Diagnosis & treatment
The information provided is not a substitute for any medical advice. ALWAYS consult with your doctor for more information.
How are Parasitic Infections diagnosed?
Doctors suspect a parasitic infection in people who have typical symptoms and who live in or have traveled to an area where sanitation is poor or where such an infection is known to occur.
Laboratory analysis of specimens, including special tests to identify proteins released by the parasite (antigen testing) or genetic material (DNA) from the parasite, may be needed. Samples of blood, stool, urine, or phlegm (sputum) may be taken.
Doctors may test blood samples for antibodies to the parasite. Antibodies are proteins produced by the immune system to help defend the body against a particular attack, including that by parasites.
Doctors may also take a sample of tissue that may contain the parasite. For example, a biopsy may be done to obtain a sample of intestinal or other infected tissue. A sample of skin may be snipped. Several samples and repeated examinations may be necessary to find the parasite.
If parasites live in the intestinal tract, the parasite or its eggs or cysts (a dormant and hardy form of the parasite) may be found in the person’s stool when a sample is examined under a microscope. Or parasites may be identified by testing the stool for proteins released by the parasite or genetic materials from the parasite. Antibiotics, laxatives, and antacids should not be used until after the stool sample has been collected. These drugs can reduce the number of parasites enough to make seeing the parasites in a stool sample difficult or impossible.
How are Parasitic Infections treated?
Your treatment plan will depend on your specific diagnosis. Typically, your doctor will prescribe medications. For example, they may prescribe medications to treat trichomoniasis, giardiasis, or cryptosporidiosis. They probably won’t prescribe medications for toxoplasmosis if you’re not pregnant and otherwise healthy, unless you have a severe and prolonged infection.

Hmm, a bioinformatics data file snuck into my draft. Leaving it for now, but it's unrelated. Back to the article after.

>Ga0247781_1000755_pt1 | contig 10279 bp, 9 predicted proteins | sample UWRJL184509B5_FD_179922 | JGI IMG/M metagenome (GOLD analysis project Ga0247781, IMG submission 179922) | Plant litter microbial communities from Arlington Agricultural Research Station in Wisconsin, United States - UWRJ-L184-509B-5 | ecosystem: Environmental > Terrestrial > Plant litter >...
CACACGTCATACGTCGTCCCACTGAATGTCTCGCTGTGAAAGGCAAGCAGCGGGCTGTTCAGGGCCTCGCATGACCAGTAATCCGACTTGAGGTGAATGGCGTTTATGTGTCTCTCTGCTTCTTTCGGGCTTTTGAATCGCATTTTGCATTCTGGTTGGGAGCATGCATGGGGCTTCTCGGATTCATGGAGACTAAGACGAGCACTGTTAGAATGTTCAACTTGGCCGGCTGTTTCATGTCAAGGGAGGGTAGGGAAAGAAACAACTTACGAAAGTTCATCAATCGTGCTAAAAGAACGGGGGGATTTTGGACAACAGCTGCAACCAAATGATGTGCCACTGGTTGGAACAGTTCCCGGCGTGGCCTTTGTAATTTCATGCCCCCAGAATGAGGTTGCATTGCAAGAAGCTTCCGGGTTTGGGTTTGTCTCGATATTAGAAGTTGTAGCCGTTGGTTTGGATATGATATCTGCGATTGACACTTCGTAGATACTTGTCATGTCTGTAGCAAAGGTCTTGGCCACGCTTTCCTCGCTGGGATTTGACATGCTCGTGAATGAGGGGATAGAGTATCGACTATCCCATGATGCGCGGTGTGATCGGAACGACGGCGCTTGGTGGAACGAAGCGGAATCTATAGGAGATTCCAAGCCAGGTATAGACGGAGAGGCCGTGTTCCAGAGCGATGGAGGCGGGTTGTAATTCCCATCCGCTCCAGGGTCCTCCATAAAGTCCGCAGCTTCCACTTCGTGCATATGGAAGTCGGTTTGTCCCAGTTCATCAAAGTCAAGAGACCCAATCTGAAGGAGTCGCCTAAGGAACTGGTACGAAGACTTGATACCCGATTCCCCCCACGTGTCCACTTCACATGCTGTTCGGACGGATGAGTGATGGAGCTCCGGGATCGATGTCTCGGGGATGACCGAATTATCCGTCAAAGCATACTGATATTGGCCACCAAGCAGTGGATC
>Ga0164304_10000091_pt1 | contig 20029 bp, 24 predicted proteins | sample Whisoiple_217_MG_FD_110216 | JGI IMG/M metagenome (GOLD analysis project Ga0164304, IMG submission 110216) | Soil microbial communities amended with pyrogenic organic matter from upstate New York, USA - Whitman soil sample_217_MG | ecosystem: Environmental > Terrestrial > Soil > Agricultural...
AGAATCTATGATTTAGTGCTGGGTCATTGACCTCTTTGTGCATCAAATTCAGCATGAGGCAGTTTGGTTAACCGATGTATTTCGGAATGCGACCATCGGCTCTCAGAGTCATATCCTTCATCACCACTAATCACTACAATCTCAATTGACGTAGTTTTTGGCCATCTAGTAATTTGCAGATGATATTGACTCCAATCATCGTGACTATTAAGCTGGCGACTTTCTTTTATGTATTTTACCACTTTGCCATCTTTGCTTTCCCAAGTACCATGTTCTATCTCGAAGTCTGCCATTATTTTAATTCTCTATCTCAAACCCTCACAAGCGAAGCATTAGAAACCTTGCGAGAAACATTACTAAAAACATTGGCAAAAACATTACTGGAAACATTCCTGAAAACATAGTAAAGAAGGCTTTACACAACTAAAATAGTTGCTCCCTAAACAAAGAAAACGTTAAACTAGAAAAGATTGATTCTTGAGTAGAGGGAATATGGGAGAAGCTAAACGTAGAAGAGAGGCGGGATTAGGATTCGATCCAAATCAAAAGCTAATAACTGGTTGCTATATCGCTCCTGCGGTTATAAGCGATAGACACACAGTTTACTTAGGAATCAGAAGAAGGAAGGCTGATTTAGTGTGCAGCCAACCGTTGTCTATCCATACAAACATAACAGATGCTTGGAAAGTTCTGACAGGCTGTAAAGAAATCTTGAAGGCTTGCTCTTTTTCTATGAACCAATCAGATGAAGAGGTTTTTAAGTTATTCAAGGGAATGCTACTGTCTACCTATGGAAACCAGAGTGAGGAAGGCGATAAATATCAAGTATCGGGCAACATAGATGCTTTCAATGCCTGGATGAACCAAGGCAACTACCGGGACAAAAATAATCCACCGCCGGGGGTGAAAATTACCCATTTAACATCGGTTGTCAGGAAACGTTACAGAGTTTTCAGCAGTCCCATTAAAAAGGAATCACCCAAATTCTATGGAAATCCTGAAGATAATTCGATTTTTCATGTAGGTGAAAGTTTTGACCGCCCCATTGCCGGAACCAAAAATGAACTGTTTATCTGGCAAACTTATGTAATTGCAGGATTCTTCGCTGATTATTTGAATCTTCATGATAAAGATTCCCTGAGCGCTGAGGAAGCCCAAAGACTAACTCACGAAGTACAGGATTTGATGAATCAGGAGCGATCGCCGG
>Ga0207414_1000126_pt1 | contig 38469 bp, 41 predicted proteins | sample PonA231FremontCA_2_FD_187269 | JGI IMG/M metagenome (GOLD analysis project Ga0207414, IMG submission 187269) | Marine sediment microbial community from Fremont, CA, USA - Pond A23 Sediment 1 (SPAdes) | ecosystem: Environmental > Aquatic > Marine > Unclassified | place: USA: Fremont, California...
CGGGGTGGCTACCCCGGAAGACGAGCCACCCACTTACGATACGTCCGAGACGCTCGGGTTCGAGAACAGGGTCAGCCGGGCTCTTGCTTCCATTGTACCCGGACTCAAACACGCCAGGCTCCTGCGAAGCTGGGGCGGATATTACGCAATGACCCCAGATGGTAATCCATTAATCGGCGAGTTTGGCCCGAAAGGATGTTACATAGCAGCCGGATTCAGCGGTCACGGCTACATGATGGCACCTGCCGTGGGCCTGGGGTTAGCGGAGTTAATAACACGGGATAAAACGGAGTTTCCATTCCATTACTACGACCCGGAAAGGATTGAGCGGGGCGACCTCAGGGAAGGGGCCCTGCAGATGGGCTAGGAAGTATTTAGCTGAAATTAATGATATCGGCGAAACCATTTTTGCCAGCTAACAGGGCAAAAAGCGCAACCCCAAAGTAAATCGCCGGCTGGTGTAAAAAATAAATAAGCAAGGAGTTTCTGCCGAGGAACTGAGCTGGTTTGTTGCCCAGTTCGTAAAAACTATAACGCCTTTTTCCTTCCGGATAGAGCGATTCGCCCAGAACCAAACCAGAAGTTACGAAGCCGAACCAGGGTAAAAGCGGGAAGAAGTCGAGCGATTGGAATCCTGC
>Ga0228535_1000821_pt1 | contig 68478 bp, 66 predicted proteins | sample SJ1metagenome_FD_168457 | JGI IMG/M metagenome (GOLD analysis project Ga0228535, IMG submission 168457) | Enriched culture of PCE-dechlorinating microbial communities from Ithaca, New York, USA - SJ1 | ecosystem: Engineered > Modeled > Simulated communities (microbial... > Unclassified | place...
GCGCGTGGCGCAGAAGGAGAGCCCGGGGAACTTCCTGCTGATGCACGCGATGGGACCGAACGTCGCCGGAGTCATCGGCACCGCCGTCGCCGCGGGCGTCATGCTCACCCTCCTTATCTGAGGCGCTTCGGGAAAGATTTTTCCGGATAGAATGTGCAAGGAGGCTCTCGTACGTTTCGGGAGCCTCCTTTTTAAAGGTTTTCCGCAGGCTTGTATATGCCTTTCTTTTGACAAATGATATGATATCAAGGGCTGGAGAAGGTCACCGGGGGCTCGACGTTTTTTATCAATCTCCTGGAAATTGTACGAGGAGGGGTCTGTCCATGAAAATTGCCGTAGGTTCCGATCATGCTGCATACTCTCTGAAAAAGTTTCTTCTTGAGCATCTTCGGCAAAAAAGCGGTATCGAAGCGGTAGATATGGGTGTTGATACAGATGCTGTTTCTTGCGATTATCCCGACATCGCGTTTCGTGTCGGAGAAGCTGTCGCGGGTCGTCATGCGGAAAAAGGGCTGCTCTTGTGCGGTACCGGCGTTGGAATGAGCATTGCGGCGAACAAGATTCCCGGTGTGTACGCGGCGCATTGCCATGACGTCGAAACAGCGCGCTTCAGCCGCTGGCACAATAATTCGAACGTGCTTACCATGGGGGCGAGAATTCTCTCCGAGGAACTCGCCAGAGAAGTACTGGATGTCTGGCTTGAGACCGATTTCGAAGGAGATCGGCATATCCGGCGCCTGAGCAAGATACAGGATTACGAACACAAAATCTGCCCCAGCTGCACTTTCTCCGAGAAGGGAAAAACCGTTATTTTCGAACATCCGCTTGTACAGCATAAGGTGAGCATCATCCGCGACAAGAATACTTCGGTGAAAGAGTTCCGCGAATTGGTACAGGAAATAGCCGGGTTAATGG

Your doctor may also recommend other treatments to relieve your symptoms. For example, many parasitic infections can cause diarrhea, which often leads to dehydration. Your doctor will likely encourage you to drink plenty of fluids to replenish those you lose.
Lifestyle changes & home remedies
What are some lifestyle changes or home remedies that can help me manage Parasitic Infections?
The following lifestyles and home remedies might help you reduce your risk of Parasitic Infections:
- Practice safe sex, using a condom.
- Wash your hands regularly, especially after handling uncooked food or feces.
- Cook food to its recommended internal temperature.
- Drink clean water, including bottled water when you’re traveling.
- Avoid swallowing water from lakes, streams, or ponds.
- Avoid cat litter and feces when you’re pregnant.
If you have any questions, please consult with your doctor to better understand the best solution for you.
Hello Health Group does not provide medical advice, diagnosis or treatment.
Parasitic Infections. https://www.healthline.com/health/parasitic-infections. Accessed June 7, 2018.
Overview of Parasitic Infections. https://www.msdmanuals.com/home/infections/parasitic-infections/overview-of-parasitic-infections. Accessed June 7, 2018.
Review Date: August 23, 2018 | Last Modified: September 13, 2019